Now you’re rocking and accelerating the impact of micro-battles throughout the organization. Will is strong. Skills are building. But here’s the next issue: You don’t have resources to (a) run all the micro-battles at full potential, (b) take action in other parts of the organization based on lessons learned from these battles and (c) run the rest of the business as usual. Something has to give, and that means you have to start simplifying the rest.

Let’s be clear here. In our experience, companies that move toward scale insurgency very often need fewer overall resources, not more. What gets in their way is that the resources they have aren’t deployed in the right places. Too many people and costs are trapped in the expert/execution community and too few in the experimentation and scaling communities. Because micro-battles and Agile ways of working are the newest things, they get starved for resources because the company fails to simplify in other areas to generate funds to fuel growth. This is a big issue. In fact, starving micro-battles or Agile teams of resources is one of the ways traditional organizations strike back.

This demands a combination of four solutions:

Recognize your real requirements at full potential. This is a great problem. You now have too many opportunities. Rather than slowing down the innovation coming from the organization, ask the following: “If we want to reach this company’s full potential, how much do we need? What will it truly take to beat competitors where it matters and restore our insurgent mission with our core customers?”

Celebrate the gap between resource demand and resource supply. Answering this question will create a gap between demand for resources and the supply. Celebrate this gap. What it means is that the organization is creating new investment opportunities everywhere. All hallway conversations will be about the gap. Bring these conversations into the learning center and talk about it.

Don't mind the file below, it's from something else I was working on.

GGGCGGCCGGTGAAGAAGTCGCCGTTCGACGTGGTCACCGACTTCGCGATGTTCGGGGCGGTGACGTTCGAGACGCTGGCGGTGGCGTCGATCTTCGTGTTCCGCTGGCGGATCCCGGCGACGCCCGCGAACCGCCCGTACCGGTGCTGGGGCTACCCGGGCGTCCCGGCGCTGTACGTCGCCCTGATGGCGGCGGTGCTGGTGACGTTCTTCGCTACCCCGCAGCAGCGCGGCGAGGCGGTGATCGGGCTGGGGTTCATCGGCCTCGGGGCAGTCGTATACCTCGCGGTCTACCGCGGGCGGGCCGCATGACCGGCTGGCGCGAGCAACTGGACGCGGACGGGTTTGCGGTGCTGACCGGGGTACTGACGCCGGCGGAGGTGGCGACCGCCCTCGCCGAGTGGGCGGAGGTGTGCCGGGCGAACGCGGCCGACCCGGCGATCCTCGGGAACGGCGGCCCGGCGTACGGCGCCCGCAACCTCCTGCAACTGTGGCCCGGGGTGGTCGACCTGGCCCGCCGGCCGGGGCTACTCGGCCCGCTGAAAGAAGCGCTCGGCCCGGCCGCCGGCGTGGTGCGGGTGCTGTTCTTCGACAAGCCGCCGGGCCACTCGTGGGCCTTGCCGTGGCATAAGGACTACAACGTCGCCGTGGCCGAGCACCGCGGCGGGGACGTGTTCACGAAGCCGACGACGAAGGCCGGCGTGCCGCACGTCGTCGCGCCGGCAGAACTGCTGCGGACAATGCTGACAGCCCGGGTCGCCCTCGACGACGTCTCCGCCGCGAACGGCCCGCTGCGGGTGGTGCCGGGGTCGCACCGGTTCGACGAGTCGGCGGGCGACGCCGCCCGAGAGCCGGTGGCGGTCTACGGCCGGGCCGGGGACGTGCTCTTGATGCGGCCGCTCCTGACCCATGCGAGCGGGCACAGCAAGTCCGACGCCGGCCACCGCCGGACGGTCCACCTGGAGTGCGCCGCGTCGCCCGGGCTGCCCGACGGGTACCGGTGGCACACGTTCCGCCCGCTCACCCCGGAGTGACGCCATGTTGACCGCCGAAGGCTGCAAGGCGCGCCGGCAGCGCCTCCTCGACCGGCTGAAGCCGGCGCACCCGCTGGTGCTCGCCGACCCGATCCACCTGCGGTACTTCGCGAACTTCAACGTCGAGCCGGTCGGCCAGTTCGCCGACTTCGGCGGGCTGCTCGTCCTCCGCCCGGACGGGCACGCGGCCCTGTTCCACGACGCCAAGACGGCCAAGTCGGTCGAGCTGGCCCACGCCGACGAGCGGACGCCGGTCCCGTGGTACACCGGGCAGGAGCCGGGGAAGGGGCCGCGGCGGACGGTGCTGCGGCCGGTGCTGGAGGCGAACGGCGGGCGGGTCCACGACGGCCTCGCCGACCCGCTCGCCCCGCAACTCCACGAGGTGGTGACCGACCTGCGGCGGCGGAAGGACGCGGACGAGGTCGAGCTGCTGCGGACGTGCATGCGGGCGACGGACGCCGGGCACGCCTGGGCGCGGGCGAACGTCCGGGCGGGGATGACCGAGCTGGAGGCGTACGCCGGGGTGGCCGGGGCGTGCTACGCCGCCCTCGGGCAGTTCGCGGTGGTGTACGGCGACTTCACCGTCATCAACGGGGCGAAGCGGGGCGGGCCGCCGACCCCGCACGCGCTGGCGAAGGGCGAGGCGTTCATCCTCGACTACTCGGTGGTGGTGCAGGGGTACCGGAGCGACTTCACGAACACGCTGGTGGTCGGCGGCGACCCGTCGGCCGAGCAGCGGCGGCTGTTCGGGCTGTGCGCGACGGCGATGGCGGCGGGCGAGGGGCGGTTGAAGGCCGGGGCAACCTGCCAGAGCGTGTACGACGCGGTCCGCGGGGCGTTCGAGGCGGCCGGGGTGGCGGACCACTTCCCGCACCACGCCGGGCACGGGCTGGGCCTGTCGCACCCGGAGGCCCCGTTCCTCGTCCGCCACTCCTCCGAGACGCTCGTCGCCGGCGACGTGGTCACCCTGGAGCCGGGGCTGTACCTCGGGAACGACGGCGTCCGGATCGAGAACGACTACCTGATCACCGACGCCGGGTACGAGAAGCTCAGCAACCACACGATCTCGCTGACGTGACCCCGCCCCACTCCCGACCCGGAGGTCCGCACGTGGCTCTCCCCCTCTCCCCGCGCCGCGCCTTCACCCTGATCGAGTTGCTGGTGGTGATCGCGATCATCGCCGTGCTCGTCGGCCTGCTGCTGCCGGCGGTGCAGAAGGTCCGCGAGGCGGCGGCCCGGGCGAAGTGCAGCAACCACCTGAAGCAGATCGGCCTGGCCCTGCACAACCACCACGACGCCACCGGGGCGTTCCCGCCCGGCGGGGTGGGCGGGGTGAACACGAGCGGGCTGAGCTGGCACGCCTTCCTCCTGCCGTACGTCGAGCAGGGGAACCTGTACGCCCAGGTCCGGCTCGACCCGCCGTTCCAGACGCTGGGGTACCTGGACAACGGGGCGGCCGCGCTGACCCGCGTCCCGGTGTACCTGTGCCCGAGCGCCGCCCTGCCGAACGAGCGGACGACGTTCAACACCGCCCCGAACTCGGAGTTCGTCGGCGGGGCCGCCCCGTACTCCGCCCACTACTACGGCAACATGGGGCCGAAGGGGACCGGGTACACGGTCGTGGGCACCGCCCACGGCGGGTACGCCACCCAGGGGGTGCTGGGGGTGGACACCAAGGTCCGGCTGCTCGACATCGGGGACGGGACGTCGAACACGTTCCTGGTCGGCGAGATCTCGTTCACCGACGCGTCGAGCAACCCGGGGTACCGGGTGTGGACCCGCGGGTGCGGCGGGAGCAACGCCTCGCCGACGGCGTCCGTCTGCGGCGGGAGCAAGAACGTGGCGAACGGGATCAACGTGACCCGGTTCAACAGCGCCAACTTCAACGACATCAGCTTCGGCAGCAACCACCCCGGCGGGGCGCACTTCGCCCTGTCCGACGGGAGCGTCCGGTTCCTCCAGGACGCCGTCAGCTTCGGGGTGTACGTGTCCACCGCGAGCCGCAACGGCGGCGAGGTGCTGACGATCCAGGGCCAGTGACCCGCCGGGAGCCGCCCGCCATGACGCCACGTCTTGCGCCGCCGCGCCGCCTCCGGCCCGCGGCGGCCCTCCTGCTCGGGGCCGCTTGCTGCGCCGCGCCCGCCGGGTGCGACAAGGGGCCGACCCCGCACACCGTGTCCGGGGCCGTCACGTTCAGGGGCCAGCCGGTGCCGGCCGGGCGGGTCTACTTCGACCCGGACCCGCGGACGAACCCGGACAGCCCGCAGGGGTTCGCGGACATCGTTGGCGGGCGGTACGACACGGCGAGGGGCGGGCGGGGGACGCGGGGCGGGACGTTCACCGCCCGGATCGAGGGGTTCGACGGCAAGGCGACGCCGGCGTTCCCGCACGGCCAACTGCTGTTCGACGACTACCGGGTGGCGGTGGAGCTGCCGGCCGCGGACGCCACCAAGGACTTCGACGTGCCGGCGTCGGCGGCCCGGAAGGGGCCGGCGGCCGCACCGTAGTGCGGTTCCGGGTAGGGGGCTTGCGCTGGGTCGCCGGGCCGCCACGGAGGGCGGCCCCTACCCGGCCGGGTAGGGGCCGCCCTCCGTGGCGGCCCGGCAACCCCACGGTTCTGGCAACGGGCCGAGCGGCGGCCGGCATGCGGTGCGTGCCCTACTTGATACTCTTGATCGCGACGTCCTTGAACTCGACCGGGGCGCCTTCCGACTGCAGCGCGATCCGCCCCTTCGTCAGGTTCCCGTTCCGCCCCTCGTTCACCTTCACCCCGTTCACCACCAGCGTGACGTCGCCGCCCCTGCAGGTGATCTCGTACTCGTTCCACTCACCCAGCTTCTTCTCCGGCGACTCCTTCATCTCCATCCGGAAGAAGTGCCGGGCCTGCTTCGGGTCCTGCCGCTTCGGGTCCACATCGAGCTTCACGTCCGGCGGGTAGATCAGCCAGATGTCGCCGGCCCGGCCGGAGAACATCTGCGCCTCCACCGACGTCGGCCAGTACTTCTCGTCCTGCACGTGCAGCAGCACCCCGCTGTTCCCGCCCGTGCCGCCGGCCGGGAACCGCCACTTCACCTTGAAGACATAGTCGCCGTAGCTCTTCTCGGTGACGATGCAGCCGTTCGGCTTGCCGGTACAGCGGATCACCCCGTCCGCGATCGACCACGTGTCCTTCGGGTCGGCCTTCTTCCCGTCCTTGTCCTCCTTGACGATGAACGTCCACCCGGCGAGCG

Mobilize the three communities to close the gap, starting by simplifying the rest. Now it’s time to launch a new wave of micro-battles to free up resources. You can mobilize your three communities to do so; you need experimentation, execution and scaling skills to pull this off. Your teams will begin to recognize that they need simplification to fuel growth, and if you give all three communities a major part in this new wave, they will find the resources. As mentioned above, don’t forget to celebrate the heroes who free up resources to fund growth alongside those who deploy the resources to grow.

And remember, it’s almost always about your people. We often refer to funding and funds, but a lot of the resource gap will involve your people. You’ll be demanding a lot from them. Simplification asks that you eliminate noncore activities, which will require “delayering” the organization to reduce the number of middle managers. But even if you eliminate roles, there should be great opportunities to redirect individuals to new growth tasks, including helping the company build those essential scaling skills. If you want to simplify to fuel growth, you have to build the capability to effectively train and shift people from execution roles to experimentation and scaling. Begin learning how to do this sooner rather than later. Your goal is to be an organization that requires fewer resources, redeployed in the right places, which means you’ll be making hard choices about some people. Recognize this and start on Day 1.

OK. We’ve now explored some critical questions. Earlier, we asked, “What will it feel like to be a scale insurgent?” and in this blog post we’ve asked, “With that as a destination, what are the three biggest challenges you’ll face and how can you overcome them?” Now, you need to get going. Here’s what to expect in the first 100 days and beyond.